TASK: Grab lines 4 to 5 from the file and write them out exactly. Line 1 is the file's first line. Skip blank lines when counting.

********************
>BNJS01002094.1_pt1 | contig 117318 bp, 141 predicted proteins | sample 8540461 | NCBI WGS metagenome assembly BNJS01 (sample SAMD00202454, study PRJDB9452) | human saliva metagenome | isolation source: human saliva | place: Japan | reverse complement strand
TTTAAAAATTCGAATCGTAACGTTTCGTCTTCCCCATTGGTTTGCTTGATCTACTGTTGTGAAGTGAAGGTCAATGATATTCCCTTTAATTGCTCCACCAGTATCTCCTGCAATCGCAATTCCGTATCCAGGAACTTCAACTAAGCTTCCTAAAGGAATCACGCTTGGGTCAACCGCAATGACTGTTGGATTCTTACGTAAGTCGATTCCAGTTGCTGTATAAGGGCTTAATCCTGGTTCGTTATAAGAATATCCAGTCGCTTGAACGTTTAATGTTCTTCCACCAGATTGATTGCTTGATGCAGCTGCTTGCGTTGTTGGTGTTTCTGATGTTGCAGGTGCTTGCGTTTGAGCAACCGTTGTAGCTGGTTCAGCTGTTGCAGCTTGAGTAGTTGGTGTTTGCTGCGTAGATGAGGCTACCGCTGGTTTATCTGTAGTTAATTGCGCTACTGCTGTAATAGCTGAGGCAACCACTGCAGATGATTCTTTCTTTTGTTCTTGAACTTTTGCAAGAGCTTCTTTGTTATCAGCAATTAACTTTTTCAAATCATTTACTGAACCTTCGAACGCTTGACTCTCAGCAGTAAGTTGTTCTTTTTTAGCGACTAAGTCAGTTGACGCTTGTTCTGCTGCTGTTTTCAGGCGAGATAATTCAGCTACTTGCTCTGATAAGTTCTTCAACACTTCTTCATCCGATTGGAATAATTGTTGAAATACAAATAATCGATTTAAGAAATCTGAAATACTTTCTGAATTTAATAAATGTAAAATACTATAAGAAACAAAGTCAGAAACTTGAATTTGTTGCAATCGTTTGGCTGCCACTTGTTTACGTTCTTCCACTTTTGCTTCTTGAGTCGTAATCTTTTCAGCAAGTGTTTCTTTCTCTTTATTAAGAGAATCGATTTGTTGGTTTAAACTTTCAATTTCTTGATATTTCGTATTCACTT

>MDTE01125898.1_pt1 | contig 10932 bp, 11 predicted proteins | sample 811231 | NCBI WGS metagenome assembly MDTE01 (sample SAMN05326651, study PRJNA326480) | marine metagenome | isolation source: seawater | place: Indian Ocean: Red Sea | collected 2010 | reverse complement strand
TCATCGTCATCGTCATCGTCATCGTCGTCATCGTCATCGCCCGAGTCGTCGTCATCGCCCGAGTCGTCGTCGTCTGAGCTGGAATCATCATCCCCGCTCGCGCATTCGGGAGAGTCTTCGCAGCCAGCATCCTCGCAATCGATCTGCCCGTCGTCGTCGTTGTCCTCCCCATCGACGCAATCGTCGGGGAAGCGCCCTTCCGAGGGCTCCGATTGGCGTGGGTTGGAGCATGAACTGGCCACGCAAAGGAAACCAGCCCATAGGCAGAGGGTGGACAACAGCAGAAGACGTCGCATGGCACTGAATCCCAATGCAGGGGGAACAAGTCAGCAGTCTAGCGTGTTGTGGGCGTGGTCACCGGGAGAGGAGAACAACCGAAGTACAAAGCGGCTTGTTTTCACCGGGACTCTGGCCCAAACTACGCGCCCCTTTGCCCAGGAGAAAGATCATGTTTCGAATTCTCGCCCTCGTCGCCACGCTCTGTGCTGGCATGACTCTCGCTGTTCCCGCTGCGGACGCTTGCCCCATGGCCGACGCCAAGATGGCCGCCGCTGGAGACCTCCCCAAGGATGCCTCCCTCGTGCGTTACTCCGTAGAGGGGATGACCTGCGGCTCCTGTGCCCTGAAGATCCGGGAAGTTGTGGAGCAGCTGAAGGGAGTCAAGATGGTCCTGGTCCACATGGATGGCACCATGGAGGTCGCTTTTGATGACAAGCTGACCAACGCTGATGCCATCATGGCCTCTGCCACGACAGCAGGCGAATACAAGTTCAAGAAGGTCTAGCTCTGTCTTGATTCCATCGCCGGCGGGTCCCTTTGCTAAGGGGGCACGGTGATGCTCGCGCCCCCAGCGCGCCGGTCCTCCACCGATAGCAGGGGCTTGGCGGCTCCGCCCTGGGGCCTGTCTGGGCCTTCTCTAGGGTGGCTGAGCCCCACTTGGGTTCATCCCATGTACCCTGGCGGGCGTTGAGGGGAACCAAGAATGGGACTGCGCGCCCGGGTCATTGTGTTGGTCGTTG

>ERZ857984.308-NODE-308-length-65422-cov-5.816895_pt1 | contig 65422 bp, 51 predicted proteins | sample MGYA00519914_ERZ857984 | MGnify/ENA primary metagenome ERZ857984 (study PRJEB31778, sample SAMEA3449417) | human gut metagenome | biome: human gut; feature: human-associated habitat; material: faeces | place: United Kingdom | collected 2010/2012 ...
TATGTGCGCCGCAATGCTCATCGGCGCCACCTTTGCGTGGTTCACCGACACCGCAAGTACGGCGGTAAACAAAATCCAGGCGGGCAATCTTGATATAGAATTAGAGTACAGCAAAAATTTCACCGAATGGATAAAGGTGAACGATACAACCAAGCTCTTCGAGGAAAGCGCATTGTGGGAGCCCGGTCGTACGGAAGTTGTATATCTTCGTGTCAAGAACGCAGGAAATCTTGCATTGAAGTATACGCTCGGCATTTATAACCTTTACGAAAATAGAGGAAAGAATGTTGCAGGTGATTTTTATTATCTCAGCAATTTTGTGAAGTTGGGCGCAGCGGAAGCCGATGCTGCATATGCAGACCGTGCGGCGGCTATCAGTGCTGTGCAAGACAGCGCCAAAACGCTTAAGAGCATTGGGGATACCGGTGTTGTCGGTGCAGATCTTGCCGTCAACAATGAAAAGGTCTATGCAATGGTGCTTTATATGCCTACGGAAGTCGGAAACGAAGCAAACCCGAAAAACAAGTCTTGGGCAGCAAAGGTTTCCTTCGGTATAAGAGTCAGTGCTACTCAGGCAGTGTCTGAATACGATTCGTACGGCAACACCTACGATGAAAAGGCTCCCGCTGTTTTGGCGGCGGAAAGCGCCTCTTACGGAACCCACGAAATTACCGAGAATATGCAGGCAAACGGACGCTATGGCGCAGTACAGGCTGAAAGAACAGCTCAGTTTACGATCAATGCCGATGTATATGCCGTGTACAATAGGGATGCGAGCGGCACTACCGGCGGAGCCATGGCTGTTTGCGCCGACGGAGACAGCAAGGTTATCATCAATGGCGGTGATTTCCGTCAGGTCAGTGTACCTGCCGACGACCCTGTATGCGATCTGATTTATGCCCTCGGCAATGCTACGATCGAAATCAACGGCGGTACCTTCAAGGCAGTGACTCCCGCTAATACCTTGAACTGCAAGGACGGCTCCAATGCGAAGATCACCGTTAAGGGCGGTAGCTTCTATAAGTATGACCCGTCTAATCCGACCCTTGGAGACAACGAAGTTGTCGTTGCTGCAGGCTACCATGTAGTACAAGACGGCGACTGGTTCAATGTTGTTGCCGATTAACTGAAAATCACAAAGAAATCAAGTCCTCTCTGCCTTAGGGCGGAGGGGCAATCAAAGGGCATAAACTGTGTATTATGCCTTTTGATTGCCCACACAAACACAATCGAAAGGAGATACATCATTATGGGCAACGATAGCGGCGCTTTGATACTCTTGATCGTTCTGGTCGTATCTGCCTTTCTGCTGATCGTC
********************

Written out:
TCATCGTCATCGTCATCGTCATCGTCGTCATCGTCATCGCCCGAGTCGTCGTCATCGCCCGAGTCGTCGTCGTCTGAGCTGGAATCATCATCCCCGCTCGCGCATTCGGGAGAGTCTTCGCAGCCAGCATCCTCGCAATCGATCTGCCCGTCGTCGTCGTTGTCCTCCCCATCGACGCAATCGTCGGGGAAGCGCCCTTCCGAGGGCTCCGATTGGCGTGGGTTGGAGCATGAACTGGCCACGCAAAGGAAACCAGCCCATAGGCAGAGGGTGGACAACAGCAGAAGACGTCGCATGGCACTGAATCCCAATGCAGGGGGAACAAGTCAGCAGTCTAGCGTGTTGTGGGCGTGGTCACCGGGAGAGGAGAACAACCGAAGTACAAAGCGGCTTGTTTTCACCGGGACTCTGGCCCAAACTACGCGCCCCTTTGCCCAGGAGAAAGATCATGTTTCGAATTCTCGCCCTCGTCGCCACGCTCTGTGCTGGCATGACTCTCGCTGTTCCCGCTGCGGACGCTTGCCCCATGGCCGACGCCAAGATGGCCGCCGCTGGAGACCTCCCCAAGGATGCCTCCCTCGTGCGTTACTCCGTAGAGGGGATGACCTGCGGCTCCTGTGCCCTGAAGATCCGGGAAGTTGTGGAGCAGCTGAAGGGAGTCAAGATGGTCCTGGTCCACATGGATGGCACCATGGAGGTCGCTTTTGATGACAAGCTGACCAACGCTGATGCCATCATGGCCTCTGCCACGACAGCAGGCGAATACAAGTTCAAGAAGGTCTAGCTCTGTCTTGATTCCATCGCCGGCGGGTCCCTTTGCTAAGGGGGCACGGTGATGCTCGCGCCCCCAGCGCGCCGGTCCTCCACCGATAGCAGGGGCTTGGCGGCTCCGCCCTGGGGCCTGTCTGGGCCTTCTCTAGGGTGGCTGAGCCCCACTTGGGTTCATCCCATGTACCCTGGCGGGCGTTGAGGGGAACCAAGAATGGGACTGCGCGCCCGGGTCATTGTGTTGGTCGTTG

>ERZ857984.308-NODE-308-length-65422-cov-5.816895_pt1 | contig 65422 bp, 51 predicted proteins | sample MGYA00519914_ERZ857984 | MGnify/ENA primary metagenome ERZ857984 (study PRJEB31778, sample SAMEA3449417) | human gut metagenome | biome: human gut; feature: human-associated habitat; material: faeces | place: United Kingdom | collected 2010/2012 ...